Mentions: Changes in the helicity of theinitial crystal model with simulation time decreased for the first10 ns and then reached a relatively steady state between 10 and 20ns (white dotted line in Figure 2a), indicatingthat the ensemble of structures reached some sort of conformationalstability. The simulation between 10 and 20 ns exhibited ∼58%helicity, in excellent agreement with the value of 55 ± 5% reportedin the literature for lipid-free monomeric apoA-I.25,39,40

Bottom Line: Consequently, we combined these crystal structures into an initial model that was subjected to molecular dynamics simulations.We tested the initial and simulated models and the two previously published models in three ways: against two published data sets (domains predicted to be helical by H/D exchange and six spin-coupled residues) and against our own experimentally determined cross-linking distance constraints.We note that the best fit simulation model, superior by all tests to previously published models, has dynamic features of a molten globule with interesting implications for the functions of apoA-I.

View Article: PubMed Central - PubMed

Affiliation: Department of Medicine, Atherosclerosis Research Unit, and Center for Computational and Structural Dynamics, University of Alabama at Birmingham , Birmingham, Alabama 35294, United States.

ABSTRACT
High-density lipoprotein (HDL) retards atherosclerosis by accepting cholesterol from the artery wall. However, the structure of the proposed acceptor, monomeric apolipoprotein A-I (apoA-I), the major protein of HDL, is poorly understood. Two published models for monomeric apoA-I used cross-linking distance constraints to derive best fit conformations. This approach has limitations. (i) Cross-linked peptides provide no information about secondary structure. (ii) A protein chain can be folded in multiple ways to create a best fit. (iii) Ad hoc folding of a secondary structure is unlikely to produce a stable orientation of hydrophobic and hydrophilic residues. To address these limitations, we used a different approach. We first noted that the dimeric apoA-I crystal structure, (Δ185-243)apoA-I, is topologically identical to a monomer in which helix 5 forms a helical hairpin, a monomer with a hydrophobic cleft running the length of the molecule. We then realized that a second crystal structure, (Δ1-43)apoA-I, contains a C-terminal structure that fits snuggly via aromatic and hydrophobic interactions into the hydrophobic cleft. Consequently, we combined these crystal structures into an initial model that was subjected to molecular dynamics simulations. We tested the initial and simulated models and the two previously published models in three ways: against two published data sets (domains predicted to be helical by H/D exchange and six spin-coupled residues) and against our own experimentally determined cross-linking distance constraints. We note that the best fit simulation model, superior by all tests to previously published models, has dynamic features of a molten globule with interesting implications for the functions of apoA-I.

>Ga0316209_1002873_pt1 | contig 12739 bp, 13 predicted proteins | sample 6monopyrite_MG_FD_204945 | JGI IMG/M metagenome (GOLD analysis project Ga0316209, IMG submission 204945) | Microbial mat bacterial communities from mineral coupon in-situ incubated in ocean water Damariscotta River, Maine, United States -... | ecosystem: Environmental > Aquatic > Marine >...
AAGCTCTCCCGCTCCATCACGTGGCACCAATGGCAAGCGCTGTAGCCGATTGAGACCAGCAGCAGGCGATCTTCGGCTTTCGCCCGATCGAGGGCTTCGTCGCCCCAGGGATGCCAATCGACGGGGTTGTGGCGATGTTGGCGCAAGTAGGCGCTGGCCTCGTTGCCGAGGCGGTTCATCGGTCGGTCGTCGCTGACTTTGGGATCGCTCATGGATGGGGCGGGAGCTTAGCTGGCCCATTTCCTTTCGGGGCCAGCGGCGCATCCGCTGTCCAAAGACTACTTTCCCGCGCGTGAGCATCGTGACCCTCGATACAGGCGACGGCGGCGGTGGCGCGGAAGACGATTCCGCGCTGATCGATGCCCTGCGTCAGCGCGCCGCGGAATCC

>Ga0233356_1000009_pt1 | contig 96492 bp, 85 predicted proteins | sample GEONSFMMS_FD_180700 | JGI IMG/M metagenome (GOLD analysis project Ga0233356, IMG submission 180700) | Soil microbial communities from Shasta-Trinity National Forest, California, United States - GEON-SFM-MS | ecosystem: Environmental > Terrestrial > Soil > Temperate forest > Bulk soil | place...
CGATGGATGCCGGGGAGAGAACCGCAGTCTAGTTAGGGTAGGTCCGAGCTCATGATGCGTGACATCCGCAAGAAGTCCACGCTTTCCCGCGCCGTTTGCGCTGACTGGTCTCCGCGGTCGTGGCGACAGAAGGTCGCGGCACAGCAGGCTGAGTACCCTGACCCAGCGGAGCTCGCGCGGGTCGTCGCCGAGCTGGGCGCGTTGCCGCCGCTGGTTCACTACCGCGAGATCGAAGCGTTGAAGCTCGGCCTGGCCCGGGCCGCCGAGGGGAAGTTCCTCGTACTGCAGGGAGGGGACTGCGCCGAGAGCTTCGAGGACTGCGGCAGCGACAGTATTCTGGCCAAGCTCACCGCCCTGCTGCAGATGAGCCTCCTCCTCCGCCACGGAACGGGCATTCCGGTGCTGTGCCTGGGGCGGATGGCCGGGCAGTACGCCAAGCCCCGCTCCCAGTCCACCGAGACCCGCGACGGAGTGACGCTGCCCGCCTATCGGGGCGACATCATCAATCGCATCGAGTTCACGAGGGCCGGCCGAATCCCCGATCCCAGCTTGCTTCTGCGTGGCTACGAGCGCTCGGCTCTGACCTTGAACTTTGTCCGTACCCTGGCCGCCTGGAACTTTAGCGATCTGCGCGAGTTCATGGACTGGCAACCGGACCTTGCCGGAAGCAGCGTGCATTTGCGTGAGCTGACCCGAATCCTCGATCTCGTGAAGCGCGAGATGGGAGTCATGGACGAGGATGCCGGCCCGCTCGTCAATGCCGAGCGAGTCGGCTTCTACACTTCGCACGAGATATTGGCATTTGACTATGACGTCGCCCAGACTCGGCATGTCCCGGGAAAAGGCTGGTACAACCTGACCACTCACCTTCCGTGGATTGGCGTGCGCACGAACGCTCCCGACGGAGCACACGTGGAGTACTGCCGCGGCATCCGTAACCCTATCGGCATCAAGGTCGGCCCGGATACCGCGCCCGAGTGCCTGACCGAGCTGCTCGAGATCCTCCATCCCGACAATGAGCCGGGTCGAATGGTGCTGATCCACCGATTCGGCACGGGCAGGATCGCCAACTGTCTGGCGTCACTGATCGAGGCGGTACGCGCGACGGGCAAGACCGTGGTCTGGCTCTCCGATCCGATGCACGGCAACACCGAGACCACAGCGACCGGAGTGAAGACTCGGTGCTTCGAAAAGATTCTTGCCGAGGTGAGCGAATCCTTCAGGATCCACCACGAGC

Show MeSH
Related in: MedlinePlus